Sunday, September 13, 2015

New Year greetings

This evening is the Jewish New Year, so to all my readers - a happy and prosperous New Year! May this one be better than the last.

Let's climb into the time machine and set the dials for ... Rosh HaShana, 1975: 40 years ago. I spent the summer of 1975 on Kibbutz Bet Ha'emek, revisiting the glories of my gap year. I remember this as a lovely summer, which reinforced my decision to emigrate. Rosh HaShana is the only festival which is celebrated for two consecutive days. On both evenings, all the kibbutz ate at trestle tables set on the grass outside of the dining room.

I was flattered to be asked to participate in the pick-up band which played in the ceremony for the first night; I was playing bass guitar. As I recall, we played three songs. After the short ceremony, I stepped off stage to join my friends for the meal.

At some stage, I was asked whether I would work in the kitchen on the second holiday day. One might see this as being an out of line request, but it didn't bother me much: I would be going home shortly and I had one day off anyway. I spent the entire 8 hour shift cooking 800 pieces of chicken shnitzel for the kibbutz to eat on the lawn the second evening. I'm fairly confident that I didn't eat any myself.

Back into the time machine, I set the dials for Rosh HaShana, 1980: 35 years ago. I was in the middle of my army service then. Despite the efforts of the kibbutz secretary who told the army that I was required for the holiday celebrations on the kibbutz (who else could play the guitar?), I was short-listed for guard duty during the long holiday. Probably on the day, I was offered a choice: either stay on the base or travel to a moshav in the north of Israel and do guard duty there. I thought that the moshav would be more interesting than the base and so ignored the prime directive: never volunteer for anything in the army.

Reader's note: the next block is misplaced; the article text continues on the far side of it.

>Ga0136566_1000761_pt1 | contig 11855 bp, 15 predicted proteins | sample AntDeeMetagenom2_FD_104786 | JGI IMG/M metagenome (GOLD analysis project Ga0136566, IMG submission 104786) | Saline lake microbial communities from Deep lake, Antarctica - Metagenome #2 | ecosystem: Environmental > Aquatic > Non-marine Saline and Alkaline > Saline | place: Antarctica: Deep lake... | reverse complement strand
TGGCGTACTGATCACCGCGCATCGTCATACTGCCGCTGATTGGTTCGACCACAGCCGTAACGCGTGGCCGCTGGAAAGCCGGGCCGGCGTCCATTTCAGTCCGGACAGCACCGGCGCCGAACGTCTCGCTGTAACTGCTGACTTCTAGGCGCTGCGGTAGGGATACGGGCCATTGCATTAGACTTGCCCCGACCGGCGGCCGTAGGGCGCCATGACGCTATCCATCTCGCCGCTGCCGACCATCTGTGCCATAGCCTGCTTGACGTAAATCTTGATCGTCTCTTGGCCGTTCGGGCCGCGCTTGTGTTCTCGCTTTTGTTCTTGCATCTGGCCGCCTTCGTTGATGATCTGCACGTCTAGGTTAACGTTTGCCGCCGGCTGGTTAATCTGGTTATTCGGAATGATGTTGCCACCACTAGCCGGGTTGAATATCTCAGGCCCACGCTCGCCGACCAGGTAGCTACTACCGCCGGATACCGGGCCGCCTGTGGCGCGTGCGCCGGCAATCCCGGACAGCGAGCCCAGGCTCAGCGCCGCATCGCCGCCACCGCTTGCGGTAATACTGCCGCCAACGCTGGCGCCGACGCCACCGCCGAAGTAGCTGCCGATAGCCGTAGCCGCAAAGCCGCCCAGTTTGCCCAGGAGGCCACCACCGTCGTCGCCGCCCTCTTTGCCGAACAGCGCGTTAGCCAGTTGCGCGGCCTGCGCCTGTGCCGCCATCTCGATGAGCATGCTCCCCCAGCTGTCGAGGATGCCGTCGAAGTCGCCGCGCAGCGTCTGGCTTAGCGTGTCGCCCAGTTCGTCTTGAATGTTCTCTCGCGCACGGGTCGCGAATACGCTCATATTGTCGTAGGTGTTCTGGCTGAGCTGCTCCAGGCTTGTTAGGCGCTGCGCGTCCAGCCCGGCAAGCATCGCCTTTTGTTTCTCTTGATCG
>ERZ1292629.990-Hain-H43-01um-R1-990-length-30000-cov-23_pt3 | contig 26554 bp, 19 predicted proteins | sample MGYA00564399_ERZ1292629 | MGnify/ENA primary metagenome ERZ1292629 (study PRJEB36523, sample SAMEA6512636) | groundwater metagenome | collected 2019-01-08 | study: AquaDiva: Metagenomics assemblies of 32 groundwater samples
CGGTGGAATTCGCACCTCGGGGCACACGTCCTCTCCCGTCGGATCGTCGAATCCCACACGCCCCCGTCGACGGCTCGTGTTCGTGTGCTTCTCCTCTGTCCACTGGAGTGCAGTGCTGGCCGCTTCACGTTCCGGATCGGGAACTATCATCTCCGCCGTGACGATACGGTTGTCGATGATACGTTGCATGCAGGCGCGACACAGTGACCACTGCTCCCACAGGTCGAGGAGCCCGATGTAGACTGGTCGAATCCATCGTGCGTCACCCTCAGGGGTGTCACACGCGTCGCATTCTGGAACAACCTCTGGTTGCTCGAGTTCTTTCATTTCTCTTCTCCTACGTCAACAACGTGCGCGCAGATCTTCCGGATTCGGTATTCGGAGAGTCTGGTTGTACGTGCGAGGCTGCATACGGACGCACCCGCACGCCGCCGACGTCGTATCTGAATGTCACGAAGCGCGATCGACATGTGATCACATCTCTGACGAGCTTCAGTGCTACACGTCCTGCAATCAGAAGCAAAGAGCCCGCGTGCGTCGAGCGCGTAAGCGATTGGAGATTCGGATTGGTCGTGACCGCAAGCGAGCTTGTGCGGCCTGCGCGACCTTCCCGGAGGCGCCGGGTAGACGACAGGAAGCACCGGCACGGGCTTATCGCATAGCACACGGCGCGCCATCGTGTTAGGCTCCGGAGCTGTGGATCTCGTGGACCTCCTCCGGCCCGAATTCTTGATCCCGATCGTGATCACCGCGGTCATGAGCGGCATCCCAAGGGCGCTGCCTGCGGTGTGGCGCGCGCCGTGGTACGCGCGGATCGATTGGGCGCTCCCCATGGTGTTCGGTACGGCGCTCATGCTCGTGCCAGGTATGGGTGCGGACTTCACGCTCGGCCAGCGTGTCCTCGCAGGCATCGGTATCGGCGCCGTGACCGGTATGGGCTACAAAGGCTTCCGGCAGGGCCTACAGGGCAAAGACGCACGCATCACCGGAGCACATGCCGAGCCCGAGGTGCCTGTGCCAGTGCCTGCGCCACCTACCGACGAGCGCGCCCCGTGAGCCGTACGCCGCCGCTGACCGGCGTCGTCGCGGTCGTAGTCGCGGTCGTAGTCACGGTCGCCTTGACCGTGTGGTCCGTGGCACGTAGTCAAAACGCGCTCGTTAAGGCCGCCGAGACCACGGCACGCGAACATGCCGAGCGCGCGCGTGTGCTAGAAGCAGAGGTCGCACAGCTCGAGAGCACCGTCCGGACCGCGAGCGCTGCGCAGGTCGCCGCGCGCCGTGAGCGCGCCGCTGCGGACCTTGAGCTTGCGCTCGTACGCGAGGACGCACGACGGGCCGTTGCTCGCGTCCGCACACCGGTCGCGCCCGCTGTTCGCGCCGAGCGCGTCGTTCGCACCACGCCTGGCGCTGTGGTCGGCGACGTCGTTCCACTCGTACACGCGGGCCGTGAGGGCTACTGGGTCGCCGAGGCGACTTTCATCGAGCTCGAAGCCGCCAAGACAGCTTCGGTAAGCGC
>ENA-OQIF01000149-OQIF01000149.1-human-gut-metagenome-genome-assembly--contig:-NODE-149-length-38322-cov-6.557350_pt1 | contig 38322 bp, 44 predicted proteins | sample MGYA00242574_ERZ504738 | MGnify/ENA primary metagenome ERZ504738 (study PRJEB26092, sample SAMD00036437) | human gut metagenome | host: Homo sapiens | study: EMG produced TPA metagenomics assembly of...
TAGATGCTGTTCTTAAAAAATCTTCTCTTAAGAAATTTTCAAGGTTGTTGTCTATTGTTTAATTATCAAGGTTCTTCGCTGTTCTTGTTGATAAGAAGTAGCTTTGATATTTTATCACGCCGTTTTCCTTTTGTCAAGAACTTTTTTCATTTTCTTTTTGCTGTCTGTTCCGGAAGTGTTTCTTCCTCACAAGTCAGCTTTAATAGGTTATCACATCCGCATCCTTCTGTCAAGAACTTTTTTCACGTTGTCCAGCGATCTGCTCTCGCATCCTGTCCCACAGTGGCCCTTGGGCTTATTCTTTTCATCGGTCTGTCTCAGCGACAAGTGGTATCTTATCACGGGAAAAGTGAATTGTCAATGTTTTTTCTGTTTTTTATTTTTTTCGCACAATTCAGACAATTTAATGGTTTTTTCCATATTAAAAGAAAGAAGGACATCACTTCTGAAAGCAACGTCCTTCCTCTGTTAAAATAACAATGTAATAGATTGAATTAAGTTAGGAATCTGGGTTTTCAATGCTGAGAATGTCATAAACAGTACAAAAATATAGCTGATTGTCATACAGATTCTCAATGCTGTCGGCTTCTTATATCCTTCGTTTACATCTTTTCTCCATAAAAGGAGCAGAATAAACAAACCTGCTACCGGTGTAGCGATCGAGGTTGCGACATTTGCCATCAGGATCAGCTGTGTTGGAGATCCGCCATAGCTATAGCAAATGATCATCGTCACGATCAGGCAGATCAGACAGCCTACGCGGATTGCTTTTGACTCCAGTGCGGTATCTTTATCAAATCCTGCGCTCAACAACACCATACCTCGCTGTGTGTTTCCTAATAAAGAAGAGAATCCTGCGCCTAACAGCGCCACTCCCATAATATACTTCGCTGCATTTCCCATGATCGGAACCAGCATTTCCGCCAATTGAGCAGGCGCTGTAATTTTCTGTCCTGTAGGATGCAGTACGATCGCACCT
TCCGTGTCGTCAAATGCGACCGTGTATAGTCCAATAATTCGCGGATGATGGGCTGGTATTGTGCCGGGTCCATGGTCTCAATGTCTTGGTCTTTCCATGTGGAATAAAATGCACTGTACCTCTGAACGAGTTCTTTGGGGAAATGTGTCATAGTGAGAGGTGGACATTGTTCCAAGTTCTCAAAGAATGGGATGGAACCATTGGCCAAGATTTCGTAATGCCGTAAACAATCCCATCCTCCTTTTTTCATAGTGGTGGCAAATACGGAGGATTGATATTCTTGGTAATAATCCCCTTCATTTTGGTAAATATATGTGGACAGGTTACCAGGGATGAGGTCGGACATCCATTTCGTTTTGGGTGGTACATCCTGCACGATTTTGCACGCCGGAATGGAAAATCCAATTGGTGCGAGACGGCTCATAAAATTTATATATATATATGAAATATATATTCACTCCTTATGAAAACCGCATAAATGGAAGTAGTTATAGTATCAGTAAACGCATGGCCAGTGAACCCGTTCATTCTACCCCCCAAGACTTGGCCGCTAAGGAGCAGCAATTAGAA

Along with two girls from my unit (who I didn't know; I spent my days in a laboratory which was situated outside of the actual unit, so I knew very few people there), I joined up with maybe thirty other soldiers. About eight of us were deposited at a place called Dishon, which is in the very far north of Israel, on the Lebanese border.

I had a horrible time: the guard duty itself was not too demanding, but the room in which we slept was infested with mosquitoes. To my great annoyance, none of the people living on the moshav took any interest in us; I thought that maybe we would be invited into someone's house to help celebrate the festival but we were ignored. One of the girls from my unit turned out to be a slag and spent several hours under the covers with one of the other soldiers. I don't remember now how or where we ate.

After arriving home, I discovered that - as usual - a surplus of soldiers had been asked to stay for guard duty and some had been released home. In other words, had I not volunteered to go to the north, I might well have spent the three days at home on the kibbutz. This was the cherry on the icing of a horrible few days (I can think of several alternatives to 'cherry', but none of them are polite).

No comments: